Missouri State Auditor Nicole Galloway on Wednesday pushed for reform of community improvement district laws and practices, which she called “vague,” “lax” and “lacking accountability.”

Currently, there are more than 400 CIDs throughout Missouri, including 11 in Independence, four in Blue Springs and one in Grain Valley. Their purpose is to fund capital improvements, develop land and attract – as well as retain – businesses through special taxation, particularly sales taxes.

However, in releasing a 38-page report, Galloway says she’s noticed a pattern: a lack of taxpayer consent and awareness of CID projects.

In fact, she argued that it remains unclear whether or not many districts benefit taxpayers or their communities, rather than simply serving developers.

“Developers can essentially stack the deck and create an inherent conflict of interest,” Galloway said. “I am calling for an overhaul of the laws that allow, and even encourage, this type of behavior.”

Galloway referred to a lack of board requirements. In more than 80 percent of cases, Galloway’s report found, project developers controlled CID boards themselves.

In addition, the report spotlighted that the current law does not require municipal evaluation, an estimate of economic impact, public notification or a clear CID lifespan. Galloway added that some CIDs continue taking taxpayer money even after projects have been completed.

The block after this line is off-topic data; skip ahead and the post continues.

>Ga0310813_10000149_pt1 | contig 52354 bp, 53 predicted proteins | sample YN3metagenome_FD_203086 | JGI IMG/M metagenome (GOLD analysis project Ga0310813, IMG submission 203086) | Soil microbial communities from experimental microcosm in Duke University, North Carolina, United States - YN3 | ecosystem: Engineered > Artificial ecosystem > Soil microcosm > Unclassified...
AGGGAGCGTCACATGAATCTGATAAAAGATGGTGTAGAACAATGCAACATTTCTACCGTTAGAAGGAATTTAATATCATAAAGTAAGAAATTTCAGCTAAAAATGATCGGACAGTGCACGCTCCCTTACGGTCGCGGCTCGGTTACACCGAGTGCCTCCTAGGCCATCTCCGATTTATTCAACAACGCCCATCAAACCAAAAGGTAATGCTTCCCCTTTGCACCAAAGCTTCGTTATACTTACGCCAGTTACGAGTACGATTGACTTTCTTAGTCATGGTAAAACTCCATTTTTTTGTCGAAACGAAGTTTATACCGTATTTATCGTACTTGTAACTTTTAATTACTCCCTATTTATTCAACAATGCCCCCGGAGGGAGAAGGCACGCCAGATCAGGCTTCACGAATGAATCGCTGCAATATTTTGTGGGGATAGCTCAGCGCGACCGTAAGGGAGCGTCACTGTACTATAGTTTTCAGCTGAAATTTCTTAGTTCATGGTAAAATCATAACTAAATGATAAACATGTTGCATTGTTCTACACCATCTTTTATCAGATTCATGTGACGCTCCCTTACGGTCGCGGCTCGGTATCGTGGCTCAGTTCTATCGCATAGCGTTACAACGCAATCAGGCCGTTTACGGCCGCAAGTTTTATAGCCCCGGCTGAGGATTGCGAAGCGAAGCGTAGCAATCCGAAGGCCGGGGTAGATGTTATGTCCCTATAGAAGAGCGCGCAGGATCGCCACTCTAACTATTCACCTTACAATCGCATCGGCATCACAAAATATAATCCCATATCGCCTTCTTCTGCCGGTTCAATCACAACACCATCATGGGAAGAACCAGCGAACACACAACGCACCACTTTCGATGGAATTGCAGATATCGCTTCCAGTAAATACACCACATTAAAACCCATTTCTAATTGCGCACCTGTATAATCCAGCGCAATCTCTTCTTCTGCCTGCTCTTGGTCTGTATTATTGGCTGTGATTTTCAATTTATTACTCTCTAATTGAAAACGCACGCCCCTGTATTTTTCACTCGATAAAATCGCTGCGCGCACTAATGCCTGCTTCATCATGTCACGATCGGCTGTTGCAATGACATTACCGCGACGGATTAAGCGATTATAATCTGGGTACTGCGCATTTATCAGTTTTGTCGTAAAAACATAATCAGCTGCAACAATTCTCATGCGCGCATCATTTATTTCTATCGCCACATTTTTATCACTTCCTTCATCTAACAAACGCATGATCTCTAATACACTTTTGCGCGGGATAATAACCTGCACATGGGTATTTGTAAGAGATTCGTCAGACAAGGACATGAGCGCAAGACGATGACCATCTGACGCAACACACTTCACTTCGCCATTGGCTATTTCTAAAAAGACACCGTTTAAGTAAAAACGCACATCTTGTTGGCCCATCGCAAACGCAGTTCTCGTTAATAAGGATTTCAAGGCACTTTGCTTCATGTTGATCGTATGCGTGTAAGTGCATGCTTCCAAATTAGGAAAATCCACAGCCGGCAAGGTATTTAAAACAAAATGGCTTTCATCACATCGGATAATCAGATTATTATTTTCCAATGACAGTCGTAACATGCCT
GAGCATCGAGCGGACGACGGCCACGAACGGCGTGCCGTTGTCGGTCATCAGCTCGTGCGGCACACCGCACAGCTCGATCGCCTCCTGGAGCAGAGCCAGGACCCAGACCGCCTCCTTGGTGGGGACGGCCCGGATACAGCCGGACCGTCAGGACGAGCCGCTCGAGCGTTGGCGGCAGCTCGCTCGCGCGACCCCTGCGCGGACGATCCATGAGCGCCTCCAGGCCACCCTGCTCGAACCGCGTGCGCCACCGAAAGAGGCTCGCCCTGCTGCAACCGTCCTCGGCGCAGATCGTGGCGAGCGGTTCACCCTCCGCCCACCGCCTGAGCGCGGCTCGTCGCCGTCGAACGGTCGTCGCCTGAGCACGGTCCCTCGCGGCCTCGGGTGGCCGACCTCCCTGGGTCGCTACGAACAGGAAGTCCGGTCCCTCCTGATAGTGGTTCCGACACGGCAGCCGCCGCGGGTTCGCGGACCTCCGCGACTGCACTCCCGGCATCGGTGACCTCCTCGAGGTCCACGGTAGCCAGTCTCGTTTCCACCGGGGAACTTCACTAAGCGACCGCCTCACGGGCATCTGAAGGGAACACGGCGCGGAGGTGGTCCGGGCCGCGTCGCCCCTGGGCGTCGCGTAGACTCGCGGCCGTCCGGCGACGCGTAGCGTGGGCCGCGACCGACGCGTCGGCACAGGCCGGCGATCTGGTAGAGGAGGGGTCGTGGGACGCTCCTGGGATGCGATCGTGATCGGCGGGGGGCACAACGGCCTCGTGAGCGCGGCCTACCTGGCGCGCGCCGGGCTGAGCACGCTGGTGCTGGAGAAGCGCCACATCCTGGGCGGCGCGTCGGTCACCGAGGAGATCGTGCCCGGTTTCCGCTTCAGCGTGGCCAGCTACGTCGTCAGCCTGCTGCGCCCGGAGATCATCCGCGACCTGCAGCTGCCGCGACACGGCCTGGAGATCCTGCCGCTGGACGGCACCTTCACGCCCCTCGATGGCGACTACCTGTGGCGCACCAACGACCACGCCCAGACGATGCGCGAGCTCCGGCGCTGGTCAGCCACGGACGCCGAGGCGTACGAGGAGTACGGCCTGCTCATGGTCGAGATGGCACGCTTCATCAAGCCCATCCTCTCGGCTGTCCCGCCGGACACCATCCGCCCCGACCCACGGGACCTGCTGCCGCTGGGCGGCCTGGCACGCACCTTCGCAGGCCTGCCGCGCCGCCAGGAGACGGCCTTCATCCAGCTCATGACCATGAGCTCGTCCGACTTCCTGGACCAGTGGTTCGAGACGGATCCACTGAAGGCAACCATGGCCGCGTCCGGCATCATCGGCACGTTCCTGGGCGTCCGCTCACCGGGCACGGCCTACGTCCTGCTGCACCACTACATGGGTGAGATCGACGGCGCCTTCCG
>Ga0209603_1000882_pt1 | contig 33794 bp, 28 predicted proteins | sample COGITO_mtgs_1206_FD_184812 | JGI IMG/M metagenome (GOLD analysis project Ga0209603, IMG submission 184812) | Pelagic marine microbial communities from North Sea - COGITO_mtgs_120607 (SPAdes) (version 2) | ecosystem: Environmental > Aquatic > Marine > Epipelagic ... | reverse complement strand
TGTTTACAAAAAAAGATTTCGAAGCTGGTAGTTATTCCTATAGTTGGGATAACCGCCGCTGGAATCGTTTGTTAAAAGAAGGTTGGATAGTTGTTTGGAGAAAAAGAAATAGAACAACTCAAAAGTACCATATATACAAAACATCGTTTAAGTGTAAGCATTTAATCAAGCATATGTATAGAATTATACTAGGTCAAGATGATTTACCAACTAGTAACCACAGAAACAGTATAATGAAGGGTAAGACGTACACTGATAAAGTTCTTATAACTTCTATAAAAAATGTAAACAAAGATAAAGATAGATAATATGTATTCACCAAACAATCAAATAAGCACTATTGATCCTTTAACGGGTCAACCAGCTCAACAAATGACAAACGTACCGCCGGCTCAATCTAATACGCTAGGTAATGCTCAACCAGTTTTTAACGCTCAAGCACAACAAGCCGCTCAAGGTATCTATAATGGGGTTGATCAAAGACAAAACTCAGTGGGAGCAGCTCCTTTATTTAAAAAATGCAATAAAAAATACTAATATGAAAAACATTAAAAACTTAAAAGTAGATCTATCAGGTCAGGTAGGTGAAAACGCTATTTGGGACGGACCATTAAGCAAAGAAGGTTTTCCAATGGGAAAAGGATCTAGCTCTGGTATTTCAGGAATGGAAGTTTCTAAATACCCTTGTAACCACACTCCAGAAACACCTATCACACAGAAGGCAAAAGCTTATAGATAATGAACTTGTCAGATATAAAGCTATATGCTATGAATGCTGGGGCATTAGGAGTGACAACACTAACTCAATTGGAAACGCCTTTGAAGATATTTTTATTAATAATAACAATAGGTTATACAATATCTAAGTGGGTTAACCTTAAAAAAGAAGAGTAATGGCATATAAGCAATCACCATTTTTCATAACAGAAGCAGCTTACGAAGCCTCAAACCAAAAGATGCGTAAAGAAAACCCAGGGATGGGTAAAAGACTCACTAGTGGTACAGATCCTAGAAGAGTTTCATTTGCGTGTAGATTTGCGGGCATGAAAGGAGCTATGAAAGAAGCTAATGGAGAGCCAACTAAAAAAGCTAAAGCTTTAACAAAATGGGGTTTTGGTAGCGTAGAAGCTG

“Taxpayers don’t know for how long or why their dollars are being collected,” Galloway said. “There are 75 districts with no end life span, which is unending taxation for Missourians.”

Another key finding of the report is that the law does not require open bidding.

In the case of Independence Events Center CID, which collects the most sales tax of any CID in the state, this has led to $110,000 in annual administrative expenditures since 2013 under a contract with the city – a service the CID did not competitively procure. The report says other districts pay less than $15,000 for similar services. The report also points out that the city has a controlling interest in that board.

This same district also did not submit an annual budget by the mandated timeline, something the CID board said it would correct.

That district was set up in 2007 to pay for the land and the construction of the Independence Events Center, now called Silverstein Eye Centers Arena. The added sales tax of three-fourths of a cent in that area brings in about $6 million a year to pay of bonds for that work.

When Galloway released her audit of the Events Center CID in November 2017, City Manager Zach Walker said in a prepared response the city would take the administrative fee findings “under advisement” and would review the agreement to determine if the costs are still appropriate.

After the arena was completed, he said, protocols were put in place to ensure capital improvements would be approved beforehand by the board.

Though Galloway acknowledged that “there are good CID projects out there,” she maintained a clear stance.

“The law needs to be changed,” she emphasized.

Galloway recommends municipal monitoring of CIDs, a requirement of public vote and notification, more timely reporting and overall greater transparency.